Word of the Day : June 24, 2020
1 : one who is excessively fond of eating and drinking
2 : one who is heartily interested in good food and drink
Did you know?
“What God has plagu’d us with this gourmaund guest?” As this exasperated question from Alexander Pope’s 18th-century translation of Homer’s Odyssey suggests, being a gourmand is not always a good thing. When gourmand began appearing in English texts in the 15th century, it was a decidedly bad thing, a synonym of glutton that was reserved for a greedy eater who consumed well past satiation. That negative connotation mostly remained until English speakers borrowed the similar-sounding (and much more positive) gourmet from French in the 19th century. Since then, the meaning of gourmand has softened so that although it still isn’t wholly flattering, it now suggests someone who likes good food in large quantities rather than a slobbering glutton.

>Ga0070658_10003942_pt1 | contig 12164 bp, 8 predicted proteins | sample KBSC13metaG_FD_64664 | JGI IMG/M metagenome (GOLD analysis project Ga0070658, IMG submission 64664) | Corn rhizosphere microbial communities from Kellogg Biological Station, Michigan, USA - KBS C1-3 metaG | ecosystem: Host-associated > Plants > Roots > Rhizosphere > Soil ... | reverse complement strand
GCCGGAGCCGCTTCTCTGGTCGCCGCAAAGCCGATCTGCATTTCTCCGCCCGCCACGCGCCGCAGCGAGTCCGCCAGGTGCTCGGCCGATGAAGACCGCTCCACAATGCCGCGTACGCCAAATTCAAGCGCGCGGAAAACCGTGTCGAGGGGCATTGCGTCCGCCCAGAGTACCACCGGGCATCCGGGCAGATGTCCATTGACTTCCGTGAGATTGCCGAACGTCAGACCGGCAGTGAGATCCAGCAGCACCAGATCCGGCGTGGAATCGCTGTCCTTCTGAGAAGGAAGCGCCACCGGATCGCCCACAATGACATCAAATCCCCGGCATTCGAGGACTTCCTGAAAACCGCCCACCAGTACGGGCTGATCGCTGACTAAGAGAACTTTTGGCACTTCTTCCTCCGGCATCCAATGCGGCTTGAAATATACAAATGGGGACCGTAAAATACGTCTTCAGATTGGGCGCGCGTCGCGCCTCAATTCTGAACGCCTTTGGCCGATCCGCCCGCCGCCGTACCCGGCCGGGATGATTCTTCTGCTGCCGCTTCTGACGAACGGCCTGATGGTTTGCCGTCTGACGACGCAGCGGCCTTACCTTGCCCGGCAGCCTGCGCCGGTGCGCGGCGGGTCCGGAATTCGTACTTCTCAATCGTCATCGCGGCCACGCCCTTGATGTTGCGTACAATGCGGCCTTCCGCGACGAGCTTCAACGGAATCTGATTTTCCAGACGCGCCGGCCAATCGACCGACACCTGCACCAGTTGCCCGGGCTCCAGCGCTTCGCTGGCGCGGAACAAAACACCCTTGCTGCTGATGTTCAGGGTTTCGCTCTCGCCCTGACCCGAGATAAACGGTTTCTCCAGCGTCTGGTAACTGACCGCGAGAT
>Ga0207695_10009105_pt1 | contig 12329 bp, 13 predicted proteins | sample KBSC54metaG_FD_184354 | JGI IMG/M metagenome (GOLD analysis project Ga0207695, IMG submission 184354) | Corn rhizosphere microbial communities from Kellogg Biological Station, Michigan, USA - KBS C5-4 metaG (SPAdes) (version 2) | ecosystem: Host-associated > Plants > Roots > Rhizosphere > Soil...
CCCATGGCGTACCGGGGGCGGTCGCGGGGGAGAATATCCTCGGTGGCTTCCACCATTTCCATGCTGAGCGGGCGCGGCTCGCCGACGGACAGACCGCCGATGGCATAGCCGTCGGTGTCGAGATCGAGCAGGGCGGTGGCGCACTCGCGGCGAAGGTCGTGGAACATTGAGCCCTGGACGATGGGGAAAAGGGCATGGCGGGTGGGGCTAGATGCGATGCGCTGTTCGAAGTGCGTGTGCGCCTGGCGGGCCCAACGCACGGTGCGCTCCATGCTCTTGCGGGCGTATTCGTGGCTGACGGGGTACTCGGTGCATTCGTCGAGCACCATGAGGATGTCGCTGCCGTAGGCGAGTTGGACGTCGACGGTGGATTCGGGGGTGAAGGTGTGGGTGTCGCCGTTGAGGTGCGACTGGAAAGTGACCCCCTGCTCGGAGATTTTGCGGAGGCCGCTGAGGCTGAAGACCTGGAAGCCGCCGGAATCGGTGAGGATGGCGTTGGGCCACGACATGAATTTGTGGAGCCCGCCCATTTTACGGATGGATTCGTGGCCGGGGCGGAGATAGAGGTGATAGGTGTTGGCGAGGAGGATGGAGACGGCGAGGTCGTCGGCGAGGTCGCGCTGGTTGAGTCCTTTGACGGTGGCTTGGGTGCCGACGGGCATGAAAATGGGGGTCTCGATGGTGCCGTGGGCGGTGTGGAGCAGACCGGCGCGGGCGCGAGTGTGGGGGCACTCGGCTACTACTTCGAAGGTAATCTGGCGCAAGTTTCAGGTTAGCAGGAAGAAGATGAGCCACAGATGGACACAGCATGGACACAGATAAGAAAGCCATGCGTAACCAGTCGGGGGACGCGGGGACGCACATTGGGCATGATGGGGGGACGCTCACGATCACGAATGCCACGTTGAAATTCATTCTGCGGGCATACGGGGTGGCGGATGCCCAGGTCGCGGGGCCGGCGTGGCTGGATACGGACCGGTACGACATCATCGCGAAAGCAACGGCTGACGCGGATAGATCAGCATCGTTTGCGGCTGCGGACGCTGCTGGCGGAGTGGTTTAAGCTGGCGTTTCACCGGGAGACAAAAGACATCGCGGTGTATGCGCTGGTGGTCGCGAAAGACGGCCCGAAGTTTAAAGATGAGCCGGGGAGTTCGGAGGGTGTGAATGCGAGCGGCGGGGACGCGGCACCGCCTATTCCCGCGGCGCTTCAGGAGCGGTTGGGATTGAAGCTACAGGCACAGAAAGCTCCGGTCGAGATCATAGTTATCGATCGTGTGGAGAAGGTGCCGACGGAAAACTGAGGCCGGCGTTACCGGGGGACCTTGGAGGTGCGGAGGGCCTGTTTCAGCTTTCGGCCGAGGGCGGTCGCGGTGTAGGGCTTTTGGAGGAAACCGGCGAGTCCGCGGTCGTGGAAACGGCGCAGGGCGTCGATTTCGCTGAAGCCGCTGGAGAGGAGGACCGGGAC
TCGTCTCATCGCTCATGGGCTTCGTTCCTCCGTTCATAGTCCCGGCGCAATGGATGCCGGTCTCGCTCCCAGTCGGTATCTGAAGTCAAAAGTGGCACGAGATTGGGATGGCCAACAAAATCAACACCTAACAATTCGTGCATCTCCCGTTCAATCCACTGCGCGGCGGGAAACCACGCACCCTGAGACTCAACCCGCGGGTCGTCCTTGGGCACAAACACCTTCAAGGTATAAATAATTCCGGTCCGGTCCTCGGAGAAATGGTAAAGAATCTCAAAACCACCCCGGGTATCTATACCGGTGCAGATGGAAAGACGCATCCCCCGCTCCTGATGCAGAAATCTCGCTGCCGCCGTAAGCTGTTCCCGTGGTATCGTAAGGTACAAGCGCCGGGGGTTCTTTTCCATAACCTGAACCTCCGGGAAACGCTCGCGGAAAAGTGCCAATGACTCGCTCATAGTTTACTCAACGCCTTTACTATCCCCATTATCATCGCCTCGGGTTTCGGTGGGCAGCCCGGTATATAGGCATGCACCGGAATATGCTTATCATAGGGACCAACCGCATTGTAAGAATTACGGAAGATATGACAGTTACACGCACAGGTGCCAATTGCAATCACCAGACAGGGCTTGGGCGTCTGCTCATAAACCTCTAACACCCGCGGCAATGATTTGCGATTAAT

“Their love was a tale of two gourmands. ‘Marty and I fell in love and we loved to eat. Marty knew every restaurant in New York that did second helpings, and we knew every restaurant in Queens that didn’t charge for dessert.'” — Marisa Meltzer, This Is Big, 2020
“Chefs and restaurants in South Florida are gearing up to offer gourmands a foodie fix with live streaming and video channels with cooking tutorials, designed specifically for their culinary fans who can’t leave home because of COVID-19.” — Rod Stafford Hagwood, The South Florida Sun-Sentinel, 29 Apr. 2020